I have lived in my apartment and was the sole person on the lease for two years. Six months ago, my roommate was added to the lease. I went away traveling for the last five months and sublet out my room. While I was away, my roommate threw away all of my personal belongings and refuses to let me back into the apartment. I have tried to contact her with no response. What are my rights? Thank you!
Landlord / Tenant Lawyer
Dear My roommate threw away my stuff and won't let me into the apt, but we're both on the lease. Help??
Perhaps I may help. Your version of the facts describes an illegal or an unlawful eviction.
In New York, no person may be evicted from premises that were occupied by that person as a residence for at least 30 days without an order from a court allowing for the eviction.
NY Real Property Actions and Proceedings Law, Article 7, Section 711 states in the preamble:
Sec. 711. GROUNDS WHERE LANDLORD-TENANT RELATIONSHIP EXISTS.
A tenant shall include an occupant of one or more rooms in a
rooming house or a resident, not including a transient occupant,
of one or more rooms in a hotel who has been in possession for
thirty consecutive days or longer; he shall not be removed from
possession except in a special proceeding. A special proceeding
may be maintained under this article upon the following grounds:
That means a ground for commencement of an eviction lawsuit must exist for a court to hear an eviction case and to decide if an eviction judgment should be granted.
Based upon your stated facts no court action took place and your co-tenant did not take the case before a judge. You may verify if that is the case at the Queens County Housing Court. Use the public access computer to verify that no lawsuit was started during your absence that led to a judgment. If no case was started against you, while you are at the Court you may initiate your own lawsuit against the co-tenant. The type of case is commonly called a "lock out" proceeding.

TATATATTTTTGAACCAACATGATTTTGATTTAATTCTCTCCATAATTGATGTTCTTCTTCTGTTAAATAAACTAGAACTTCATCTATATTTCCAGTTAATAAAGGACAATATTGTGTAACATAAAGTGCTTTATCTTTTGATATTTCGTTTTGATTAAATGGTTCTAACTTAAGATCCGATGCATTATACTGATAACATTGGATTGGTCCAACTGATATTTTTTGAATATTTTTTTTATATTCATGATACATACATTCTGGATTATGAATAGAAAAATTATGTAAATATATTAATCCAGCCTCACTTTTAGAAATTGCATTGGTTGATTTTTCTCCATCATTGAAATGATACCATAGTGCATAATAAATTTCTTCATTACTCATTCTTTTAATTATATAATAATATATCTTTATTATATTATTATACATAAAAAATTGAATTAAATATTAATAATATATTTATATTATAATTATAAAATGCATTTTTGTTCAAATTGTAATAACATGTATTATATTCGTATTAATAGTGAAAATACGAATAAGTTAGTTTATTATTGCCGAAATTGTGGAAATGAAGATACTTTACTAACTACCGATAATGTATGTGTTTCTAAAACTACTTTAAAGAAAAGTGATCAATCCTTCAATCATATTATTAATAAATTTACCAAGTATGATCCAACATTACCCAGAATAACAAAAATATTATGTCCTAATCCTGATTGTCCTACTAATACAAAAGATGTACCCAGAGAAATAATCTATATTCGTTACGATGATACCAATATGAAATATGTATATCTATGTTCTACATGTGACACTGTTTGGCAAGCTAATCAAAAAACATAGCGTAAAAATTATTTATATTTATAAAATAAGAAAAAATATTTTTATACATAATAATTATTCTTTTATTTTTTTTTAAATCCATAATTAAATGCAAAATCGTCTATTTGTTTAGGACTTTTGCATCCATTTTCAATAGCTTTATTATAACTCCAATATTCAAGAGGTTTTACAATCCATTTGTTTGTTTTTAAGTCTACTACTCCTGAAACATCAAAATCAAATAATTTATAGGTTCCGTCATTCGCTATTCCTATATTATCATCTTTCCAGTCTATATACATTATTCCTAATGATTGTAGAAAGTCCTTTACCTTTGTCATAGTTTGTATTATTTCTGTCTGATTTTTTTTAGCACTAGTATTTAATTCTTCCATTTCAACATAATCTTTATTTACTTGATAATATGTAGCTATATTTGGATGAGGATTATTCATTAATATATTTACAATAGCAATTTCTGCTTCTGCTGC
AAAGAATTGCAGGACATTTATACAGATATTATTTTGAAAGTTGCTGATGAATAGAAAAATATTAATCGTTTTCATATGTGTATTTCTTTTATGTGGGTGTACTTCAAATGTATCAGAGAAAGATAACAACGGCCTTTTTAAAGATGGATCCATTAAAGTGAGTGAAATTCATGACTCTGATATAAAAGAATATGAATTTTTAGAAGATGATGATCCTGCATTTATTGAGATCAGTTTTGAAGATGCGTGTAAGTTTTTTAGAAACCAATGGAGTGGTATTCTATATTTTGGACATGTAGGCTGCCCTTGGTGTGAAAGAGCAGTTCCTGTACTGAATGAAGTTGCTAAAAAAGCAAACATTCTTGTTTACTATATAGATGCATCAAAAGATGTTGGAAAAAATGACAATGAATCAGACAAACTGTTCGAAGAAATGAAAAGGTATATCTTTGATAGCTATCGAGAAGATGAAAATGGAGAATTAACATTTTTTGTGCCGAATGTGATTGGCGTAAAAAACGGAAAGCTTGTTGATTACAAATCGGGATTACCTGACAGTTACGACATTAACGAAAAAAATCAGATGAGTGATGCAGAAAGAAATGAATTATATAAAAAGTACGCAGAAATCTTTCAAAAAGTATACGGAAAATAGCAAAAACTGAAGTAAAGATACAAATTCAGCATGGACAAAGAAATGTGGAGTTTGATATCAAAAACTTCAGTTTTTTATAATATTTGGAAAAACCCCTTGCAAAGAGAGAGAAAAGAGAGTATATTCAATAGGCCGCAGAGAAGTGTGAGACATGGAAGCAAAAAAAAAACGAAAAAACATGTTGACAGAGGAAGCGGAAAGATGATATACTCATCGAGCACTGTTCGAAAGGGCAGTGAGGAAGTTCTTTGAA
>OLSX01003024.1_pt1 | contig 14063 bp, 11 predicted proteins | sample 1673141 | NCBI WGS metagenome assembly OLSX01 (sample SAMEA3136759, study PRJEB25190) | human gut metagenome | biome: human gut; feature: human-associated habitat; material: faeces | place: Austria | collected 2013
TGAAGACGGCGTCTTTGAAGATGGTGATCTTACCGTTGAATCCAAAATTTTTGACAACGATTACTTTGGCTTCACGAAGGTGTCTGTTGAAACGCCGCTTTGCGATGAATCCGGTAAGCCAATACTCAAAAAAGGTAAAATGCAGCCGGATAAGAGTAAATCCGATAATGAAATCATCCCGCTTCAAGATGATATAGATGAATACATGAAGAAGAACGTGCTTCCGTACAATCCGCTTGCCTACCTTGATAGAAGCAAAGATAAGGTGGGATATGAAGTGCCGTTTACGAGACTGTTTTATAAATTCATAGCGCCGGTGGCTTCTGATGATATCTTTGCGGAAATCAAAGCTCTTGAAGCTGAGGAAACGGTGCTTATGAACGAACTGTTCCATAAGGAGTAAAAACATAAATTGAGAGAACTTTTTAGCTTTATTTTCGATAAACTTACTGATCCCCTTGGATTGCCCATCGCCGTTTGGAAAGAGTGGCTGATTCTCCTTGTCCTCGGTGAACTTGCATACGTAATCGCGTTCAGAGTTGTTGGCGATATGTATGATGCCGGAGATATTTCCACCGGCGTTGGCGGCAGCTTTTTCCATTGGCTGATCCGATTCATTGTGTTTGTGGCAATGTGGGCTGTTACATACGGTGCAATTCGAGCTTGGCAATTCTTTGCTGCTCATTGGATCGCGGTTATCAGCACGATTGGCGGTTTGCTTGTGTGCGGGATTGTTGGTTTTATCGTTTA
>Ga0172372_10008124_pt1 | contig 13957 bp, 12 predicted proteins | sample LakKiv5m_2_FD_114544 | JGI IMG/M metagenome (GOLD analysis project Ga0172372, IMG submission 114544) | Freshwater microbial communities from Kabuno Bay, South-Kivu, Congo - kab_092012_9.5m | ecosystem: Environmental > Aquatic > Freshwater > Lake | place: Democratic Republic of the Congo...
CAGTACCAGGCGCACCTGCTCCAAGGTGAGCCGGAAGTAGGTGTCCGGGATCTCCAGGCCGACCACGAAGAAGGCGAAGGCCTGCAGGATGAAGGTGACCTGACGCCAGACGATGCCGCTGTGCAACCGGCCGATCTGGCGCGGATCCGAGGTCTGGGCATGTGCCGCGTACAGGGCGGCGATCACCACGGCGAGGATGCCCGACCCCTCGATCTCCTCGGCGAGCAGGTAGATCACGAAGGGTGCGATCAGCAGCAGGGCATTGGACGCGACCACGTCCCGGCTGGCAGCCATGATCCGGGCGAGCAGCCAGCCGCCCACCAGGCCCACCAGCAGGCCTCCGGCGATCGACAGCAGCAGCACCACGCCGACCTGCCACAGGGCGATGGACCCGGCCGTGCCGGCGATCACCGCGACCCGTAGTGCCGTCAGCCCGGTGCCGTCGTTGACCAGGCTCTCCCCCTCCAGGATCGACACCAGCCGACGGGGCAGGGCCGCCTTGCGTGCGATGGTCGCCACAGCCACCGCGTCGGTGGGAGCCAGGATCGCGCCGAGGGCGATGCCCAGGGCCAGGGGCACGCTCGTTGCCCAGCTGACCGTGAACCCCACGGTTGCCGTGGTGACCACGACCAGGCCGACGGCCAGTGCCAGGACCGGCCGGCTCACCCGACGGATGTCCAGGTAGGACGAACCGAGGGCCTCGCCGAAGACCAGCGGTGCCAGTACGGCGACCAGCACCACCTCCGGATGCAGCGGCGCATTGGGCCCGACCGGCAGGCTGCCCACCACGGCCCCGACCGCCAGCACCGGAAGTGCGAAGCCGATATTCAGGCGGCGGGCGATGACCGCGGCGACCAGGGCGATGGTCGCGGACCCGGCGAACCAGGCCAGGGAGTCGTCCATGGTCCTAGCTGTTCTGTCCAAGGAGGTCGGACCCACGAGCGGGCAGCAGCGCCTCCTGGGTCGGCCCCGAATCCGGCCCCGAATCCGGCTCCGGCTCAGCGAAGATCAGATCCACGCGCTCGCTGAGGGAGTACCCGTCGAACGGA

Look up information about an illegal lockout at:
"... Illegal Lock-outs
If you have legally occupied an apartment for at least 30 days (with or without a lease), you may not be evicted without a court order awarding a judgment of possession and warrant of eviction against you. This is a violation of the "illegal eviction law" and is a misdemeanor. You may click on unlawful eviction to review the law..." @ http://nycourts.gov/courts/nyc/housing/lockouts.shtml
An illegal or unlawful eviction is a criminal act as well. See:
Illegal Eviction Law
NYC Administrative Code § 26-521. Unlawful eviction.
You did not provide information about your subtenant. Is the "subtenant" in possession?
The loss and damage to your personal property cannot be handled in the Housing Court. You need a separate lawsuit for the loss of your property.
The answer provided to you is in the nature of general information. The general proposition being that you should try to avoid a bad outcome if you can.
You should commence an unlawful eviction action against your roommate. You should go the landlord-tenant court located at 89-17 Sutphin Blvd, Jamaica, NY 11435 and speak to someone at the Help Center in Room 235. They may be able to help you. Here is a link http://www.nycourts.gov/courts/nyc/housing/resourcecenter.shtml
The above answer is only for information. This answer and any response does not create an attorney-client relationship between the parties and the communication is not privileged and confidential. The best course of action is to consult with a lawyer about your specific case. If you need to contact me, please call at 212-537-6936 or email at firstname.lastname@example.org
The facts you have stated describe an unlawful eviction as well as conversion (civil theft/destruction) of personal property. It's a Class A misdemeanor to evict a person from a residential apartment "unlawfully", including by removing their personal belongings or changing the locks (without providing a new key). But, while it's possible to call the police and ask for their assistance, the police are not always able to (or interested in) helping evicted tenants.
If your main goal is to be restored to possession, your best bet probably is to bring an illegal lockout proceeding in the Queens County Civil Court of the City of New York. It is important to do this as soon as possible. If you convince the judge at a trial of all the facts you stated and the roommate cannot provide an adequate justification for her conduct, you may be entitled to a judgment that permanently restores you to possession. If your main goal is to recover money damages from your roommate, you can begin a civil lawsuit in the Queens County Supreme Court of the State of New York under RPAPL 853, which authorizes treble (x3) damages, and in addition to suing for conversion for the value of your discarded personal belongings, you also may be entitled to recover attorney's fees and the costs of litigation.
In my opinion, you have a genuine and serious legal problem, and I urge you to retain an experienced landlord-tenant attorney promptly. Please send me an email if you would like to discuss your rights further. Either way, I wish you the best of luck.
Simon W. Reiff